The History of the Kootenay Arc

The Kootenay Arc is located in northeast Washington and southern British Columbia. During the Paleozoic, this area was a coastal plain and continental shelf but now it is a belt of tightly folded Precambrian and Paleozoic sedimentary rocks. How did this area begin this way? Approximately 900 to 700 million years ago, there was a split known as the continental rifting event of Rhodinia in the continent from the north to south of eastern Washington. We are not sure where the old piece of continental crust is located. We do know that the oldest rocks are of the ancient continental crust consists of granite, gneiss and schist, aging over two billions years ago and are formed in the northern Idaho. How was the Kootenay Arc formed?

There was another continental split that separated North America from Europe and Africa along what is now the middle of the Atlantic Ocean. The split marked the breakup of the ancient Supercontinent, Pangaea. The North American continent began to move west over the floor of the ancient ocean that sank along the western edge of the continent, which is now eastern Washington. Therefore, the Kootenay Arc formed by a collision between the continent and the floor of the ancient Ocean jamming against the old continental shelf.

The folds seen in the Kootenay Arc are from the telescoped layering of sedimentary rocks. They formed as the oceanic crust began to slide into the trench and crushed the continental shelf into the edge of the continent. What is observed is that many of the layers of rocks stand nearly vertical. If these folds were laid out flat it would stretch out like an accordion into a quite respectable coastal plain (Alt, Hyndman, 1984, ref. 1). Then one might ask, why mine there?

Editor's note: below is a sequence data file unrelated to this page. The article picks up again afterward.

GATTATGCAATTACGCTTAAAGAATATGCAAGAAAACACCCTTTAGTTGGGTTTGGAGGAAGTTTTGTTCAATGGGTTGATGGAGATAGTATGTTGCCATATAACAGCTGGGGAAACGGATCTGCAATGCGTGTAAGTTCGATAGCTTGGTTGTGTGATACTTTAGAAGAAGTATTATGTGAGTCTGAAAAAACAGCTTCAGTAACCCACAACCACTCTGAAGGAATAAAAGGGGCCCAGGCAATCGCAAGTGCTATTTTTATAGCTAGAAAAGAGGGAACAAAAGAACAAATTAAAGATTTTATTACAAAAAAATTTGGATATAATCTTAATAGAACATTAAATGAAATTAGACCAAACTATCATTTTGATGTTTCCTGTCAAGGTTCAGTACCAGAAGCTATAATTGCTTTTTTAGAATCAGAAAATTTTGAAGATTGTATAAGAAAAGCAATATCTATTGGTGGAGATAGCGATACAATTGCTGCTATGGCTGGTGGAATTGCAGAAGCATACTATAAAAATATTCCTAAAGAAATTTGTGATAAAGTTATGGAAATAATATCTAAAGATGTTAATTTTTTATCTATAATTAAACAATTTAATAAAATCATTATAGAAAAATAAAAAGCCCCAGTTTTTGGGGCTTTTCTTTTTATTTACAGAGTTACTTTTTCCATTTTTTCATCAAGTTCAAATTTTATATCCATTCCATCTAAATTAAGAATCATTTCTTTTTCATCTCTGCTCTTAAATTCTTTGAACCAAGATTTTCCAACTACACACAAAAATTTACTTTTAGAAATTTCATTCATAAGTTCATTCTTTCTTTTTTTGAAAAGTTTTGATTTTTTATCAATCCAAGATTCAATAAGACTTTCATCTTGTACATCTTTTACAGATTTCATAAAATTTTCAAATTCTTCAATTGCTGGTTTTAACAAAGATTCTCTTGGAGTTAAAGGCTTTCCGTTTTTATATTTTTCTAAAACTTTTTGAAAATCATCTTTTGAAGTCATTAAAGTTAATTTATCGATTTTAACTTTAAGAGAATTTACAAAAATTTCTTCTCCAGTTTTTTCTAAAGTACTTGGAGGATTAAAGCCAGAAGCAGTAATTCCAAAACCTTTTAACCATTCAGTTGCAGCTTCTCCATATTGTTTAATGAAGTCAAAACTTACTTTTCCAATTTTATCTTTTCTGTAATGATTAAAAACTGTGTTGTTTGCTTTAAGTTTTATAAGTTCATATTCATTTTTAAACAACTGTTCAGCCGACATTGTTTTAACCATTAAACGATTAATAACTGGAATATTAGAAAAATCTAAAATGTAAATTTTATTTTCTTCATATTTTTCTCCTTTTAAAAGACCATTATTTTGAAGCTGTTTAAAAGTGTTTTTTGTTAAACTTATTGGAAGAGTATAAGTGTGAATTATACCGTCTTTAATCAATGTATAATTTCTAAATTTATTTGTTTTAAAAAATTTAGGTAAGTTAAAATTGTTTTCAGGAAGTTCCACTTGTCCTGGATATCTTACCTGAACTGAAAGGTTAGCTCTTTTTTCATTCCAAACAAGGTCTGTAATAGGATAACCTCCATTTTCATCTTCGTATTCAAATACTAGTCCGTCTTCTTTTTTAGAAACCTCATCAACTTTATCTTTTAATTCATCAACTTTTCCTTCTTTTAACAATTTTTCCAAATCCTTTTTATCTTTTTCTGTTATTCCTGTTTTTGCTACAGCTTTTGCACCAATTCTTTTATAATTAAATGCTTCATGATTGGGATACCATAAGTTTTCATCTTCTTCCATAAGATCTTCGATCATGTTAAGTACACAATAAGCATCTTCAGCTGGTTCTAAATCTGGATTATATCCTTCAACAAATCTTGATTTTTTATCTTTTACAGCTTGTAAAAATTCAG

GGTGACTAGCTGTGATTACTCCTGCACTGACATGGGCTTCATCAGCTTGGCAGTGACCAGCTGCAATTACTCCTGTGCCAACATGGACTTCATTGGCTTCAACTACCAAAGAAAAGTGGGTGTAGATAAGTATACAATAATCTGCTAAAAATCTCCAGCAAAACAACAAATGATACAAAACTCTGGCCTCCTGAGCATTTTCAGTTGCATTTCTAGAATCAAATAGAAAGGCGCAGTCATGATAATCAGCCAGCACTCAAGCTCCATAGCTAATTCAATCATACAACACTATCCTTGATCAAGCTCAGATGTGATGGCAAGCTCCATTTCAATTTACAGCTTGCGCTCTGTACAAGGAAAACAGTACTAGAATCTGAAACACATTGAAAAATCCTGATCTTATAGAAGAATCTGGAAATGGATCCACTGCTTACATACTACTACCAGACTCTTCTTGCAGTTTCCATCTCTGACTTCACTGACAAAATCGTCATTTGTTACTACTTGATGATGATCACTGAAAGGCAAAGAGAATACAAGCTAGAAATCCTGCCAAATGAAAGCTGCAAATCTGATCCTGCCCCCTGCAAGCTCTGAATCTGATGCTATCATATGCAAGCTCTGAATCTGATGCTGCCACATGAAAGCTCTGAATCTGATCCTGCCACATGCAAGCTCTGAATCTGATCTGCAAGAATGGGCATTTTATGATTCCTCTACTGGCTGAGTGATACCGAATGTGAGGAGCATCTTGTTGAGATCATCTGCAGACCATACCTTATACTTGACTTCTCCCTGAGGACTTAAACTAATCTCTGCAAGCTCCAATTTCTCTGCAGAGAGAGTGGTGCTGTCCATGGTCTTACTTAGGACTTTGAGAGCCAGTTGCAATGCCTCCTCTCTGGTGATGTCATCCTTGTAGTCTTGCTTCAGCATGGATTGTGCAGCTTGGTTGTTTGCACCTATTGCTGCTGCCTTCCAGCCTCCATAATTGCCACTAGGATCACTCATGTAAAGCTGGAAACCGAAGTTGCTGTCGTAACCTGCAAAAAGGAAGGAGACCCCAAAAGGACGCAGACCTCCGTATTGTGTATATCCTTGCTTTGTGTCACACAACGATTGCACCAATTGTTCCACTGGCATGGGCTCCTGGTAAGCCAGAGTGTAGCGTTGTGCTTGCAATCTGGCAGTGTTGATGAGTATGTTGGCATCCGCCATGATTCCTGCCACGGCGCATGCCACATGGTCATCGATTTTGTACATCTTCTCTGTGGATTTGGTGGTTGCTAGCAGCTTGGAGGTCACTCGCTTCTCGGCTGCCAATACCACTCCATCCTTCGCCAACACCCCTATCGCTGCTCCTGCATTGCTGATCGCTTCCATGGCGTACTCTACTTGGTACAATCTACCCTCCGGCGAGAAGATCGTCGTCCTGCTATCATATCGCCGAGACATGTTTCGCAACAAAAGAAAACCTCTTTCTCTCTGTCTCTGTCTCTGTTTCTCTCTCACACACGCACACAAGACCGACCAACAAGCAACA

Much younger granite intruded both the old continental crust and the ancient sedimentary rocks about one billion years ago. The basalt that was there began to rise above the slab of ocean floor that sank into the trenches in eastern Washington. During the Cretaceous Period, the magma crystallized so that it consisted mostly of granite and granodiorite. Younger granite intruded the ancient continental crustal rocks about 100 million years ago. The granite magma brought uranium, which was mined in the Kootenay Arc area. There was hope in discovering silver in the mines but it only produced enough lead and zinc to keep in the mine running.